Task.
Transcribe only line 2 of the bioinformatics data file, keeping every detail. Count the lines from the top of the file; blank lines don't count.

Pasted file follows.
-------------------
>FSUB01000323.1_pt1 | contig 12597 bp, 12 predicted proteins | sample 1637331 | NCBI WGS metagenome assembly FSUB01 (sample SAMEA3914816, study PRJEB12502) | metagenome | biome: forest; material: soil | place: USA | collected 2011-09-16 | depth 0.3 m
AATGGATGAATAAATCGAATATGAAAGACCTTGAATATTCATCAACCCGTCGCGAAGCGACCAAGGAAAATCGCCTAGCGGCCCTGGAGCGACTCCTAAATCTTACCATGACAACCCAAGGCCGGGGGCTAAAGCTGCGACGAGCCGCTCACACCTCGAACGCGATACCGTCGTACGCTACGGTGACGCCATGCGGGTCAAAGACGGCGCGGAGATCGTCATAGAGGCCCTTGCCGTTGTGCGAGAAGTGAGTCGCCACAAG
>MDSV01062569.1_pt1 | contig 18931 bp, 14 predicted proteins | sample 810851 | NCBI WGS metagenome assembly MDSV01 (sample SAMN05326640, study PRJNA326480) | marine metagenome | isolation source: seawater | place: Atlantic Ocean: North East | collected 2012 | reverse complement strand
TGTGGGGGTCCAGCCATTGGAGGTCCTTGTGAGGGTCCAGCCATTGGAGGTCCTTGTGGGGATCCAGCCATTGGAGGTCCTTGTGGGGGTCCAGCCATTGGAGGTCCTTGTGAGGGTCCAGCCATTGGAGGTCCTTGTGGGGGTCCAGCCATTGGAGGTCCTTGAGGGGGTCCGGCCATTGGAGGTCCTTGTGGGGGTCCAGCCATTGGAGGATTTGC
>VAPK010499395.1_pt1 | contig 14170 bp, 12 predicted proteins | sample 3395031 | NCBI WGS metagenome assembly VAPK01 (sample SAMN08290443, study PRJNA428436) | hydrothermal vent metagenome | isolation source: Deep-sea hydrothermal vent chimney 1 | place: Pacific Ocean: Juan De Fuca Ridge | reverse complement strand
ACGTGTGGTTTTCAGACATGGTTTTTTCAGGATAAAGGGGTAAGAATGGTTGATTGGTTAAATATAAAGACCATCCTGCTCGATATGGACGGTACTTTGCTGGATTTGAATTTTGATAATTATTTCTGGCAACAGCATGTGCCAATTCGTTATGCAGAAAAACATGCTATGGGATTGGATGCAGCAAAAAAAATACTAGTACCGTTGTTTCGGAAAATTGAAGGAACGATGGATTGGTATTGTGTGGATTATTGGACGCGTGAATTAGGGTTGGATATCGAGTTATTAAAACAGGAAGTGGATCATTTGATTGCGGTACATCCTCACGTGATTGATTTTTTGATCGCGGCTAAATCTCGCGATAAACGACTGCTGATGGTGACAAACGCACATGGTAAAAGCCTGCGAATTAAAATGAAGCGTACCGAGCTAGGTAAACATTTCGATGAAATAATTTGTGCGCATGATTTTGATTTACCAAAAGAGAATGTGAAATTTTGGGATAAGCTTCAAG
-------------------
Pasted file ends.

AATGGATGAATAAATCGAATATGAAAGACCTTGAATATTCATCAACCCGTCGCGAAGCGACCAAGGAAAATCGCCTAGCGGCCCTGGAGCGACTCCTAAATCTTACCATGACAACCCAAGGCCGGGGGCTAAAGCTGCGACGAGCCGCTCACACCTCGAACGCGATACCGTCGTACGCTACGGTGACGCCATGCGGGTCAAAGACGGCGCGGAGATCGTCATAGAGGCCCTTGCCGTTGTGCGAGAAGTGAGTCGCCACAAG